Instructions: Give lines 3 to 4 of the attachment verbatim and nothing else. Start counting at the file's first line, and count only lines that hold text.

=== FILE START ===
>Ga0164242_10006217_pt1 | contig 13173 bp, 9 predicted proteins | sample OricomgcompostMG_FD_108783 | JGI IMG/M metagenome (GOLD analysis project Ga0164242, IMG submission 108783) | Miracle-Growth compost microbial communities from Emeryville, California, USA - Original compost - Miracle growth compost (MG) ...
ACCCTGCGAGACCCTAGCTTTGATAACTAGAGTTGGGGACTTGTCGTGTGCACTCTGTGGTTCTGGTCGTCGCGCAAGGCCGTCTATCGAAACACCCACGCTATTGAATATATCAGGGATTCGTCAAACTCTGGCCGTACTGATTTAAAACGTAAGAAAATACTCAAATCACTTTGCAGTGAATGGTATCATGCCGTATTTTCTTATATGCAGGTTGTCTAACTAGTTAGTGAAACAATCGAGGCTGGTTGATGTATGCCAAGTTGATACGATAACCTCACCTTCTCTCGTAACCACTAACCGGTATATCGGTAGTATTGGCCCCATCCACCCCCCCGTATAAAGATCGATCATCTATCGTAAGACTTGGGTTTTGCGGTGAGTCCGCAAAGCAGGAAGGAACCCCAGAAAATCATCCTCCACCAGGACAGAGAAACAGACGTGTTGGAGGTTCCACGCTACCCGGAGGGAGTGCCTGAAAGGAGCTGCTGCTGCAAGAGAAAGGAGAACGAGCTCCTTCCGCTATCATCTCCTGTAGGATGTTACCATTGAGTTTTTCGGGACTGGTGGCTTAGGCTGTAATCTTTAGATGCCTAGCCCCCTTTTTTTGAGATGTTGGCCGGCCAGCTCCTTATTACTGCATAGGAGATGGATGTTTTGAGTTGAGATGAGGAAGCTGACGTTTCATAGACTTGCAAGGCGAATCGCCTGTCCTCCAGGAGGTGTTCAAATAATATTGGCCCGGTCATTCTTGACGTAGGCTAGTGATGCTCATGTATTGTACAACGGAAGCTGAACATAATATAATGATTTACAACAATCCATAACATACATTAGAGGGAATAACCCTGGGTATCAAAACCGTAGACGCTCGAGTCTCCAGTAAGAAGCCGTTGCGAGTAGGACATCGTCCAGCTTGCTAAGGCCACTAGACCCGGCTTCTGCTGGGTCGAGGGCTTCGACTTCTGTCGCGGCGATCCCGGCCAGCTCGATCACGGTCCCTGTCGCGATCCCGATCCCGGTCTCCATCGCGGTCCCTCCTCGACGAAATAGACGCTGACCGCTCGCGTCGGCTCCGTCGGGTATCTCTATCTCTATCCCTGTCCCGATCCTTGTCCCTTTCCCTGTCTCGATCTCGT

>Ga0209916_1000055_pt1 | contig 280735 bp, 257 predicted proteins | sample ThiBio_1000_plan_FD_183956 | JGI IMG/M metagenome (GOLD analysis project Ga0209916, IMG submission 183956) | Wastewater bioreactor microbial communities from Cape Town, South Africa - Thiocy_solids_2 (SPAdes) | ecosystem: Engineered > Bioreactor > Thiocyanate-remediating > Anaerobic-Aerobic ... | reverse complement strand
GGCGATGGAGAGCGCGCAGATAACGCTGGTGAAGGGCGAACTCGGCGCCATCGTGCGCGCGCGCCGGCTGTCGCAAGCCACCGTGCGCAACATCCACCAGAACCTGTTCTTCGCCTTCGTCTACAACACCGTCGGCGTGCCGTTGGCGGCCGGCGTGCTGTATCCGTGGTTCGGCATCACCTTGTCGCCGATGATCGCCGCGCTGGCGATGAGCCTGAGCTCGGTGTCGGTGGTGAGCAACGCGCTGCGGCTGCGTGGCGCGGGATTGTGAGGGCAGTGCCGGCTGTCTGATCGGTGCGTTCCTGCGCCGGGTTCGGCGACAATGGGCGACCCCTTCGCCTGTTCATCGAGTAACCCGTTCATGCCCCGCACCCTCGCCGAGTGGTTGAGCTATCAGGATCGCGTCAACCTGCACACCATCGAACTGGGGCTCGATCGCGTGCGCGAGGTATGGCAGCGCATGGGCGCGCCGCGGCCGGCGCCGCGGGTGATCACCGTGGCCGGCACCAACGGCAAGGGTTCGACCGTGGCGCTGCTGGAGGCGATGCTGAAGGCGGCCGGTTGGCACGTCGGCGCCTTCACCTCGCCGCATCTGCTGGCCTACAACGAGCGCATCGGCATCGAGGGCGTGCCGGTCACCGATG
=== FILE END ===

>Ga0209916_1000055_pt1 | contig 280735 bp, 257 predicted proteins | sample ThiBio_1000_plan_FD_183956 | JGI IMG/M metagenome (GOLD analysis project Ga0209916, IMG submission 183956) | Wastewater bioreactor microbial communities from Cape Town, South Africa - Thiocy_solids_2 (SPAdes) | ecosystem: Engineered > Bioreactor > Thiocyanate-remediating > Anaerobic-Aerobic ... | reverse complement strand
GGCGATGGAGAGCGCGCAGATAACGCTGGTGAAGGGCGAACTCGGCGCCATCGTGCGCGCGCGCCGGCTGTCGCAAGCCACCGTGCGCAACATCCACCAGAACCTGTTCTTCGCCTTCGTCTACAACACCGTCGGCGTGCCGTTGGCGGCCGGCGTGCTGTATCCGTGGTTCGGCATCACCTTGTCGCCGATGATCGCCGCGCTGGCGATGAGCCTGAGCTCGGTGTCGGTGGTGAGCAACGCGCTGCGGCTGCGTGGCGCGGGATTGTGAGGGCAGTGCCGGCTGTCTGATCGGTGCGTTCCTGCGCCGGGTTCGGCGACAATGGGCGACCCCTTCGCCTGTTCATCGAGTAACCCGTTCATGCCCCGCACCCTCGCCGAGTGGTTGAGCTATCAGGATCGCGTCAACCTGCACACCATCGAACTGGGGCTCGATCGCGTGCGCGAGGTATGGCAGCGCATGGGCGCGCCGCGGCCGGCGCCGCGGGTGATCACCGTGGCCGGCACCAACGGCAAGGGTTCGACCGTGGCGCTGCTGGAGGCGATGCTGAAGGCGGCCGGTTGGCACGTCGGCGCCTTCACCTCGCCGCATCTGCTGGCCTACAACGAGCGCATCGGCATCGAGGGCGTGCCGGTCACCGATG